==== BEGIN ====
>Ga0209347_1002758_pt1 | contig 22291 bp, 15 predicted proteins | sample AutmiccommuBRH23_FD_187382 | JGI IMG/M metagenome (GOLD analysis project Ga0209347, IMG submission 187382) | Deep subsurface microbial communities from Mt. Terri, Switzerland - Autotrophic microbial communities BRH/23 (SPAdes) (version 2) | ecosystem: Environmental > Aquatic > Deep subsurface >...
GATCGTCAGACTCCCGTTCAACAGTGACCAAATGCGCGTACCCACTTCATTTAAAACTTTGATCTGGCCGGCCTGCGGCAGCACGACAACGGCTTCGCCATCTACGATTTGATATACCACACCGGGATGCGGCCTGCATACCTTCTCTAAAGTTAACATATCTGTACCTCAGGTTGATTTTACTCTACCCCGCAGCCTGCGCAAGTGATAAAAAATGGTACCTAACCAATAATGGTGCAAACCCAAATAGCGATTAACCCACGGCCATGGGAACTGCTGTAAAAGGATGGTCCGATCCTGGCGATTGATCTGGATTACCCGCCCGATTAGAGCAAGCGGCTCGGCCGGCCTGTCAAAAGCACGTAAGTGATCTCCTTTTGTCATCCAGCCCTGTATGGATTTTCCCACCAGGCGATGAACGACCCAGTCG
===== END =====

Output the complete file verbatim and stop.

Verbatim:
>Ga0209347_1002758_pt1 | contig 22291 bp, 15 predicted proteins | sample AutmiccommuBRH23_FD_187382 | JGI IMG/M metagenome (GOLD analysis project Ga0209347, IMG submission 187382) | Deep subsurface microbial communities from Mt. Terri, Switzerland - Autotrophic microbial communities BRH/23 (SPAdes) (version 2) | ecosystem: Environmental > Aquatic > Deep subsurface >...
GATCGTCAGACTCCCGTTCAACAGTGACCAAATGCGCGTACCCACTTCATTTAAAACTTTGATCTGGCCGGCCTGCGGCAGCACGACAACGGCTTCGCCATCTACGATTTGATATACCACACCGGGATGCGGCCTGCATACCTTCTCTAAAGTTAACATATCTGTACCTCAGGTTGATTTTACTCTACCCCGCAGCCTGCGCAAGTGATAAAAAATGGTACCTAACCAATAATGGTGCAAACCCAAATAGCGATTAACCCACGGCCATGGGAACTGCTGTAAAAGGATGGTCCGATCCTGGCGATTGATCTGGATTACCCGCCCGATTAGAGCAAGCGGCTCGGCCGGCCTGTCAAAAGCACGTAAGTGATCTCCTTTTGTCATCCAGCCCTGTATGGATTTTCCCACCAGGCGATGAACGACCCAGTCG